Monday, January 30, 2023

Book Review: "Egypt Until Democracy"

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Somnath Lamichhane

Kathmandu, 28 November (2022) - Globalization, rapid growth of science and technology and, most importantly, communication have challenged and even transformed all the moral and ethical values of human beings that have existed for millennia. It is this transition that is mostly linked to the misadventures just mentioned. There are also cases where the transition has acted indirectly, whereby major global powers that were geographically distant are brought right to their doorsteps, thus setting in motion complex geopolitical events that they were not prepared to deal with. Many countries in the world in this century are suffering from the same troubles, but on different scales.

Western countries has been far from amenable toward Egyptians and their ideas about democracy in recent decades. By way of background, during the Clinton administration, American leader claimed that one of the three main pillars of American foreign policy was the promotion of democracy in other nations. This crystallized the U.S. mandate to promote democracy in Egypt, which led to the establishment of the United States Agency for International Development, an organization designed to support democratization efforts in addition to the traditional development aid. In the first few years of the 1990s, the aid sent to Egypt was used to support the rule of law and civil society; in the latter half of the decade, the aid expanded to support governance and media. The U.S. was spending almost $2 billion annually to Egypt for a myriad of projects and specifically earmarked aid for democratic efforts comprising approximately $20 million of the total.

Egypt, an ancient power on its own right, is today reduced to be in the ranks of developing countries. It is natural for that country to dream of restoring her former glory, thus, coming up as a major leader in Asia and Africa. The country is also an example of a misadventure setting it back, instead of pushing it forward. Because of her size and resources, Egypt still holds the zeal to bounce back again. If she plays her cards right, Egypt has a good chance to revive herself as a major player on the global theater, where multiple actors play their role to maintain peace and work for the benefit of human beings. The time is right at present, when the world is witnessing another transition- one the current tug of war between unipolarity and multipolarity is certain to bring about.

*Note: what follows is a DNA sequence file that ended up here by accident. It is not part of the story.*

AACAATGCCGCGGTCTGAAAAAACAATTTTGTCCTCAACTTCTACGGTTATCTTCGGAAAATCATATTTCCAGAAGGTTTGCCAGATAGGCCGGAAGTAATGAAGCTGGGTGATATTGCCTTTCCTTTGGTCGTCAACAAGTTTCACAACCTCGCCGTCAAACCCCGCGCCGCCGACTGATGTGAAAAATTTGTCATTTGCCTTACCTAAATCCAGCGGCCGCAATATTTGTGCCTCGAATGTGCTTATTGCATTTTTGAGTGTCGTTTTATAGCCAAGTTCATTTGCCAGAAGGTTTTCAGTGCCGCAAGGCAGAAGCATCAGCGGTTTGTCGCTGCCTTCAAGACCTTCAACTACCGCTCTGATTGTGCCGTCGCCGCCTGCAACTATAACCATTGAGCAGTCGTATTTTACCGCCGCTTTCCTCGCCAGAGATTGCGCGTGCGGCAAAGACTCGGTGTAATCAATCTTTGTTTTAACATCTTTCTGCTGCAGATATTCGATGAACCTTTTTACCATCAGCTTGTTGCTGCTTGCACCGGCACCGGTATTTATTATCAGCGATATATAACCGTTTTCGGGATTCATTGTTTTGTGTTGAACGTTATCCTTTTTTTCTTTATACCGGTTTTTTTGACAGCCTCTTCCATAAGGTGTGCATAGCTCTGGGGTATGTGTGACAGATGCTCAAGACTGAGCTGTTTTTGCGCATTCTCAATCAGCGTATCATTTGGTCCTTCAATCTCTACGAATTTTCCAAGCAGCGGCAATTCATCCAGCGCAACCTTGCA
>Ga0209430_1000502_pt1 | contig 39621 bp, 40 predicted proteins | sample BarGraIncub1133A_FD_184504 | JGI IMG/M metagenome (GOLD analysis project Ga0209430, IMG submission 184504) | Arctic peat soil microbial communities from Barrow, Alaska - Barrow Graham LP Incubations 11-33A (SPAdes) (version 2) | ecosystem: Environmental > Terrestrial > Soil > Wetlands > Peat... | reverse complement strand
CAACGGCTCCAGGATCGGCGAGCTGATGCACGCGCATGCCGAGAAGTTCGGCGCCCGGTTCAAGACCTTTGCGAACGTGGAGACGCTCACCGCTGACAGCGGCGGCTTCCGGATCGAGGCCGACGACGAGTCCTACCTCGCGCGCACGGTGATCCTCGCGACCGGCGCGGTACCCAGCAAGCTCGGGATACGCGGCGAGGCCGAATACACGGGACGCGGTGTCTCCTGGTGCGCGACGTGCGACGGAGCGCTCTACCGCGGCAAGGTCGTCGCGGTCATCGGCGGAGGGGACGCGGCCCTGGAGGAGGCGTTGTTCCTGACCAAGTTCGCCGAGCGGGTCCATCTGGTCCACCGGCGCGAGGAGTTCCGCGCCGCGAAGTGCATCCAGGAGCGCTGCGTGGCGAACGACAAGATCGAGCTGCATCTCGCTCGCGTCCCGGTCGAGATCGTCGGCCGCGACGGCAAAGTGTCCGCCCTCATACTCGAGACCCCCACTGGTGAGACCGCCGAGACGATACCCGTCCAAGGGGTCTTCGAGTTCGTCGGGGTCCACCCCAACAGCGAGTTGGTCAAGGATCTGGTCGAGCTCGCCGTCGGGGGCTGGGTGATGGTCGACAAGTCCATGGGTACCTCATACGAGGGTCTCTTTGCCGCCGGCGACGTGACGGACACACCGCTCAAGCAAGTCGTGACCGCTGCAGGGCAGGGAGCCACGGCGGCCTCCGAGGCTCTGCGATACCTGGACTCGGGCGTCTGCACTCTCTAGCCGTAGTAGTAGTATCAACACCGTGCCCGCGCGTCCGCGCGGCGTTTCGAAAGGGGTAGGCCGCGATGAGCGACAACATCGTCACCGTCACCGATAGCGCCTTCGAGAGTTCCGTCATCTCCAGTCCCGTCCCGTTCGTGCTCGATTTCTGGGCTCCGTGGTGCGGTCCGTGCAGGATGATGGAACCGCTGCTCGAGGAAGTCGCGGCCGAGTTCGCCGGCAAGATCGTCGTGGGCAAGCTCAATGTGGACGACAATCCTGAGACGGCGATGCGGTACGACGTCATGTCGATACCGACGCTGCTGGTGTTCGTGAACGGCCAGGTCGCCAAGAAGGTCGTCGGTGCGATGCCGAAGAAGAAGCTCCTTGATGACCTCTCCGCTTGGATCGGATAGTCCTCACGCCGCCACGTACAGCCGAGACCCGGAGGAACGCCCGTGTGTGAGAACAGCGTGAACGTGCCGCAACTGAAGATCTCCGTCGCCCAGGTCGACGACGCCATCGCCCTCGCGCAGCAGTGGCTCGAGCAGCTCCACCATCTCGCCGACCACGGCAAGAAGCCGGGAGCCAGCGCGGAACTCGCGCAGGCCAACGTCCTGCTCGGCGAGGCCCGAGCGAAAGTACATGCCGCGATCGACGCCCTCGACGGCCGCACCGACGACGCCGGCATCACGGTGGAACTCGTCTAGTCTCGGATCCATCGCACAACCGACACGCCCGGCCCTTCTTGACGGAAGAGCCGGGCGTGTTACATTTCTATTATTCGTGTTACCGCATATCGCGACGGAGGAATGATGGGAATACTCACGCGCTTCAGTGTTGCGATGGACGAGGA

Independent Egypt developed as the strongest and the most influential Arab nation after WW-II. She became an important figure in bringing Arab unity and integration. She played the dominant role in establishing League of Arab States in 1945. The League, its headquarter in Cairo, with an Egyptian Secretary General and Egyptian staff, came under Egypt’s direct control and influence. 

President Sadat’s close links with Saudi Arabia’s King Faisal and oil rich Persian Shiekhdoms provided Egypt an opportunity to play an important role in the 1973 oil crisis and to impose oil embargo on US. This brought an important change in US policy towards Middle East, which caused US Secretary of State Henry Kissinger to make several visits in the area. The US government started taking keen interest in the peak negotiation in the Middle East. 

Outside influence and support for Democracy gained roots in Egypt since President Sadat’s regime as Democratization was the demand for empowerment and choice in government and politics. Movements for democratization stem from a growing awareness and criticism of Sadat’s repressive way of governance.  Although democracy manifests differently in different societies, democratic ideals — such as secular governments — are based on the political traditions of the U.S. and Western Europe. The U.S. has been a proponent of a secular style of democracy in recent decades and rejects alternative styles of democracy.

There are quite interesting incidents the author has narrated such as the incident of locking all the fighter jets in the hangers and the commander in charge missing to give orders to retaliate the Israeli attacks and Israeli fighters taking over the facilities. 

Assassination of President Sadat and endorsement of his Deputy Hosni Mubarak as the President, the continuous US support for Mubarak regime for almost 40 years and abandonment of that Support in the wake of Arab Spring are some fine example of super powers ‘use and throw’ model. 

The book is well researched and a good read for both the academicians and policymakers. Its strength lies in the fact that its author Professor Pushpa Adhikari has used his personal sources from the military and civilian authorities from Egypt in a very peculiar manner. One can feel very clearly about the responsible parties for the fate of Egypt but the author does not say it himself. It’s an arduous task to dig into the history from monarchy to the first decade of twenty first century of Egypt and putting the references to substantiate it, the author has made the book very authentic. His ten years long effort will definitely be liked by the enthusiasts and the strategic community.

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